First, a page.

Inside, the main classrooms are oval shaped so students face each other. There are breakout spaces with lounges to hang out and discuss ideas and the crumpled exterior is repeated inside the building too.

When asked if he was happy with the end result, Gehry responded “Oh boy. I’m Jewish and I feel guilty about everything.”
Dr Chau Chak Wing, a media-shy property billionaire with impeccable political connections, is a huge Gehry fan and said the design was “full of passion”.

“There is nothing like it in Australia. He is an unparalleled architect,” he said.

UTS Chancellor Professor Vicki Sara described the building as “a masterpiece of design and engineering. It is indeed a work of art.”

Teaching will begin in the new UTS Business School on 23 February.

There are public tours of the building this weekend, February 7-8 between 9am and 4pm. Registration for the tours opens today February, 2 on the UTS website.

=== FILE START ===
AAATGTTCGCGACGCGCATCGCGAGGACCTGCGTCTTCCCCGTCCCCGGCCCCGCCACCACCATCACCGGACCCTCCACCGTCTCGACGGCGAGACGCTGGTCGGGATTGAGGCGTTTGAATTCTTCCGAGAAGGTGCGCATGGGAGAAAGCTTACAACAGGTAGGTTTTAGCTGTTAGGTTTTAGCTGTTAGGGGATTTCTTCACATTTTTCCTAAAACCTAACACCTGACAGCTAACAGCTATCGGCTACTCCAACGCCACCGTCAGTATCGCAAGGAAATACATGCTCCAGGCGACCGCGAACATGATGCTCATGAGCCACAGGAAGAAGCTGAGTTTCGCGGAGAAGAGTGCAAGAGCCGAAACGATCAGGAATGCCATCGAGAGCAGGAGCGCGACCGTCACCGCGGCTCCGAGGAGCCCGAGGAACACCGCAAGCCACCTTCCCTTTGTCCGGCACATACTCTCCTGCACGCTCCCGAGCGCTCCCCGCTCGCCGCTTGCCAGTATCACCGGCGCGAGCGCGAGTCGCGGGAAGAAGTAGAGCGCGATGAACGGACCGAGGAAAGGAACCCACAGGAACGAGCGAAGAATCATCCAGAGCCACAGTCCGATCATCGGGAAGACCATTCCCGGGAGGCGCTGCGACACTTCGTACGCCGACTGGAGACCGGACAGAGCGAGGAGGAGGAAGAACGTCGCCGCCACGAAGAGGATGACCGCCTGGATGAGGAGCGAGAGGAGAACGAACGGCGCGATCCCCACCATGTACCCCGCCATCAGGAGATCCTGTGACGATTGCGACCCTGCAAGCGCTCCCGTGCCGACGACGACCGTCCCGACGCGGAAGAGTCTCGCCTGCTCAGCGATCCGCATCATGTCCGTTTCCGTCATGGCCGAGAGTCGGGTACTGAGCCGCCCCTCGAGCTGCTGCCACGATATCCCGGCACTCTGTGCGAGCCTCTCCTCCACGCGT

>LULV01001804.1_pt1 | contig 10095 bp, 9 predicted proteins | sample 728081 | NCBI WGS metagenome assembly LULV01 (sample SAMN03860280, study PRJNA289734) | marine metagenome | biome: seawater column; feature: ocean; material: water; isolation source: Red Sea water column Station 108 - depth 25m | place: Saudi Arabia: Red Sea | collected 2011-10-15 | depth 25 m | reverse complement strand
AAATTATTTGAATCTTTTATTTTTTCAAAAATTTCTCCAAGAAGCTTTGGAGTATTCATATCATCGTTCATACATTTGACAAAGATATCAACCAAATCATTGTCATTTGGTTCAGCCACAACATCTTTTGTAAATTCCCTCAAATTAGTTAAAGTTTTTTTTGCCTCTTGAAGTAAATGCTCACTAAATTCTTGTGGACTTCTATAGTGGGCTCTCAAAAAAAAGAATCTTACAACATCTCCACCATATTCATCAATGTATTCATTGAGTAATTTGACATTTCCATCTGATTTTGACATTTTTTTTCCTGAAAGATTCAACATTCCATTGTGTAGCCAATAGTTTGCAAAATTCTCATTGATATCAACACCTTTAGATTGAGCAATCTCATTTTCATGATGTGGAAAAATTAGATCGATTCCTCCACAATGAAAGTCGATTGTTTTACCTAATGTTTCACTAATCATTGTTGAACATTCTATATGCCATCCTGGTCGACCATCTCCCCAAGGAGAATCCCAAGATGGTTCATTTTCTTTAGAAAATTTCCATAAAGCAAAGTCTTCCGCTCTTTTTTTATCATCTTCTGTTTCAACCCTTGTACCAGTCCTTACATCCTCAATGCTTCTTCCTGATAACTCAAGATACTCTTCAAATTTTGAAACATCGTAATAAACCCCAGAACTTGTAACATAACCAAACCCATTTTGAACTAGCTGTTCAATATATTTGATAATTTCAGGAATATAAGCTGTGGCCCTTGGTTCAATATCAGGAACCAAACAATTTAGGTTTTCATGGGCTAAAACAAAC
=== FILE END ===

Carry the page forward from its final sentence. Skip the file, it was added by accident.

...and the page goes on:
Now take a look at the end result.

Sydneysiders dubbed the building the crumpled paper bag.

Photo: Andrew Worssam

Architect Frank Gehry was inspired by a treehouse.

Photo: Andrew Worssam

1500 people worked on the two-year construction, which cost $180 million.

Photo: Coptercam

It was built by Lend Lease, which is also building Barangaroo.

Photo: Andrew Worssam

There are 14 levels - 11 occupied floors, a basement parking level, plant level and rooftop.

Photo: Coptercam

Its distant cousin is UTS Tower (behind, left), a 27-storey, 1964 modernist edifice designed by the NSW Government Architects Office, that's often criticised as Sydney's ugliest building.

Photo: Coptercam

The glass ‘curtain wall’ is designed to reflect the building’s contemporary context.

Photo: Andrew Worssam

A special brick-fixing system had to be created for the project, which took five time longer than traditional brick laying as a result.

Photo: Andrew Worssam

The total usable floor space is 15,500m².

Photo: Andrew Worssam

The building's design took five years to develop from Gehry's initial concept drawing.

Photo: Andrew Worssam